Muzej Mise Blama

Opening Friday, November 1st 2013

CCNS, Club “Tribina mladih”, 6,30pm

1 – 10 November, 10am – 8pm


Jazz is undoubtedly one of the distinguishing features of the 20th century. As the youngest music style, it has already established its rules, which are mainly based on the rules of its older ‘sister’- serous, classical music. It was born by the end of the 19th century in the United States of America, but it did not remain there for long. Like a tsunami, it reached the European continent and nested here. It first appeared in Serbia in the mid-1920s. My research led me back to 1927, when the first ‘Student Micky Jazz’ orchestra was founded in Belgrade. Soon afterwards, jazz orchestras were established throughout Serbia: Valjevo, Šabac, Niš… Dance schools were opened. Every prestigious hotel or club of that time was unimaginable without a jazz orchestra. Jazz music was listened to in the famous spa resorts. The situation lasted until World War II. One would think that the world-scale catastrophe would stop jazz. Quite to the contrary! Jazz was played even during the German occupation. The occupied Radio Belgrade established a big band. At about the same time, a concentration camp jazz orchestra was formed in the officers’ camp in Nurnberg and named ‘Vegetarians’, later to be renamed ‘Barbwire’. With the liberation of the country, jazz continued its active existence. Big Bands were established in every republic capital of ex-Yugoslavia. Belgrade got its Big Band in 1948. As soon as 1953, the first Association of Jazz Musicians of Serbia was founded, and 1956 saw the appearance of the first foreign jazz artists: Yuta Hip, Dizzy Gillespie, Luis Armstrong, Oskar Peterson, Ella Fitzgerald… In 1970 and 1971 Newport Jazz Festival was founded in Belgrade, which later evolved into the Belgrade Jazz Festival. Jazz festivals were founded in other cities and towns: Novi Sad, Niš, Kanjiža, Valjevo, Šabac, Kraljevo, Subotica, Pančevo, which are still active. Serbia became one of few European countries to introduce jazz departments into the educational system (in high school and academic level education), and these jazz departments are still active at high music schools in Belgrade and Leskovac, and on the higher academic level at the Faculty of Music Arts in Belgrade. This exhibition intends to present a smaller segment of the abundant archive material related to jazz in Serbia, with an ambition of establishing a museum, which would host jazz workshops, and be a home to a book, score and record library. Among the planned activities are concerts and publishing as well. Thus, Serbia would become the only country in Europe to have such an institution.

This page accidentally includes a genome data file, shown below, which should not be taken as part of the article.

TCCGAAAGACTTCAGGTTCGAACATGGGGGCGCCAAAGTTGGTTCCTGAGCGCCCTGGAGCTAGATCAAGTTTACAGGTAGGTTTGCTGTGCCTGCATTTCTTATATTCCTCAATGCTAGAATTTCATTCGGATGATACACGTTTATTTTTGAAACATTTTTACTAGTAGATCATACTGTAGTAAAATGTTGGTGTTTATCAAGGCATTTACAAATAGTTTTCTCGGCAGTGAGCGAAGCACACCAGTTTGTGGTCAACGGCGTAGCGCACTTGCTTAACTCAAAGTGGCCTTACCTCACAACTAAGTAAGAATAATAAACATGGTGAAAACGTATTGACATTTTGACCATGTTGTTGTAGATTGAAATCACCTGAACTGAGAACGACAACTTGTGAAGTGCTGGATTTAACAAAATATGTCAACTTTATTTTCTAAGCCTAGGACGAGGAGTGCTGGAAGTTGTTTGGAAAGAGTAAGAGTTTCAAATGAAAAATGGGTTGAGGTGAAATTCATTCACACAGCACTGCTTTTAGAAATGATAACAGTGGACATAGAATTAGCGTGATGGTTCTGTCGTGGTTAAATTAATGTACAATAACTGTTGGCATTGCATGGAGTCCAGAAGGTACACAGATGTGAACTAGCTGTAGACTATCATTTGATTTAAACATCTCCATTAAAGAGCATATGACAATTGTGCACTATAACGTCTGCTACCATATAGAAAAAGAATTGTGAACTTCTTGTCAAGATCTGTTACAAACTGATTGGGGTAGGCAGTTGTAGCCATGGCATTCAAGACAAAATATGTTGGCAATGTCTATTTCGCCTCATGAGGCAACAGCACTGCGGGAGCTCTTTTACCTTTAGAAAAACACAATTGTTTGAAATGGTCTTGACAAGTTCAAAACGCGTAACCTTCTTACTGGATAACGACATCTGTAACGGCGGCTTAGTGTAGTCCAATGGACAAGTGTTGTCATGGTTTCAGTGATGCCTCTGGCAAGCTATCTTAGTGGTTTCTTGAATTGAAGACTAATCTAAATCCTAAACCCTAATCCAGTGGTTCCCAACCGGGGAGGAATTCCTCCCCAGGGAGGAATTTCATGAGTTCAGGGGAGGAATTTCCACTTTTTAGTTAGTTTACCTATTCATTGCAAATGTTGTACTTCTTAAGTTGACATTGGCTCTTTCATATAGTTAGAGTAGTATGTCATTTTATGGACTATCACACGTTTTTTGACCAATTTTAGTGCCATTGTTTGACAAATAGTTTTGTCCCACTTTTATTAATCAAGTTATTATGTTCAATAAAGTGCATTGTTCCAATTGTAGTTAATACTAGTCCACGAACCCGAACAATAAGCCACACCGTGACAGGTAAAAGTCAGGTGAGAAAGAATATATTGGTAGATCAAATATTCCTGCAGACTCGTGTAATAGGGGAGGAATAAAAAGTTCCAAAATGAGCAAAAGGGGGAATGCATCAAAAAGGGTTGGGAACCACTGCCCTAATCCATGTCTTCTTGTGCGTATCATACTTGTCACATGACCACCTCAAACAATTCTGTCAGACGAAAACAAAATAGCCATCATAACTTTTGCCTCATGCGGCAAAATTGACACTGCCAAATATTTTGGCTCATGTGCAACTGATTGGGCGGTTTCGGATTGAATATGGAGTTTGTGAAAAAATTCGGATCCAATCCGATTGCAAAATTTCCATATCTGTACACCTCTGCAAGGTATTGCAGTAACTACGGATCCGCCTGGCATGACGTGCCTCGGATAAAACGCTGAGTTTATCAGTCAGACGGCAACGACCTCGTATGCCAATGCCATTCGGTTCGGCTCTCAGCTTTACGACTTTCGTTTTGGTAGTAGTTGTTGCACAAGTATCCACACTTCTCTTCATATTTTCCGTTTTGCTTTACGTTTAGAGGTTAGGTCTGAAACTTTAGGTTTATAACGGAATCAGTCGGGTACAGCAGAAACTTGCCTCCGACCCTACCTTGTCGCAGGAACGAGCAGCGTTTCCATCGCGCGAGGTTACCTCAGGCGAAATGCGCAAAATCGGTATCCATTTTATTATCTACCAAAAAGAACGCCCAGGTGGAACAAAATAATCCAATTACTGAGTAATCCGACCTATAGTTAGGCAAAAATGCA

Mihailo Miša Blam


Thanks God, Europe has hundreds of museums – small, large, grandiose, presenting their collections dedicated to various themes. If we were to ask ourselves which music culture has not yet received its museum representation in Europe, the answer would be very simple: jazz! There are several museums in the USA dedicated to this topic. Research and collection of documentation connected to this noble musical and social culture has revealed that Serbia, surprisingly enough, was very up-to-date at the moment of the arrival of the jazz tsunami from America. Jazz music was present in our country as early as the second part of the 1920s. Several decades later, we managed to collect data and put together the mosaic of the birth, currents and development of jazz in Serbia. These discoveries were of capital importance. Serbia did not lag one inch behind the then developed countries. Quite on the contrary! The collected documentation shows that this tormented country kept the pace with all the ‘developed’ countries. The event ‘Night of Museums’ provided an opportunity to show a part of the archive material collected by Mihailo Blam. Forty years of enthusiastic work and research will undoubtedly contribute a small tile to be built into the mosaic of the culture of Serbia and the Serbs. The lavish collection of documents, photographs, bibliographies, discographies and posters will show for the first time what has been happening in Serbia in the last eighty years. The intention behind this exhibition is to establish a jazz museum in Serbia, where this abundant collection will be protected and kept. One should never forget that having a good future is not easy if we do not protect the past. And since we have a tradition in this cultural segment, why wouldn’t we proudly show it?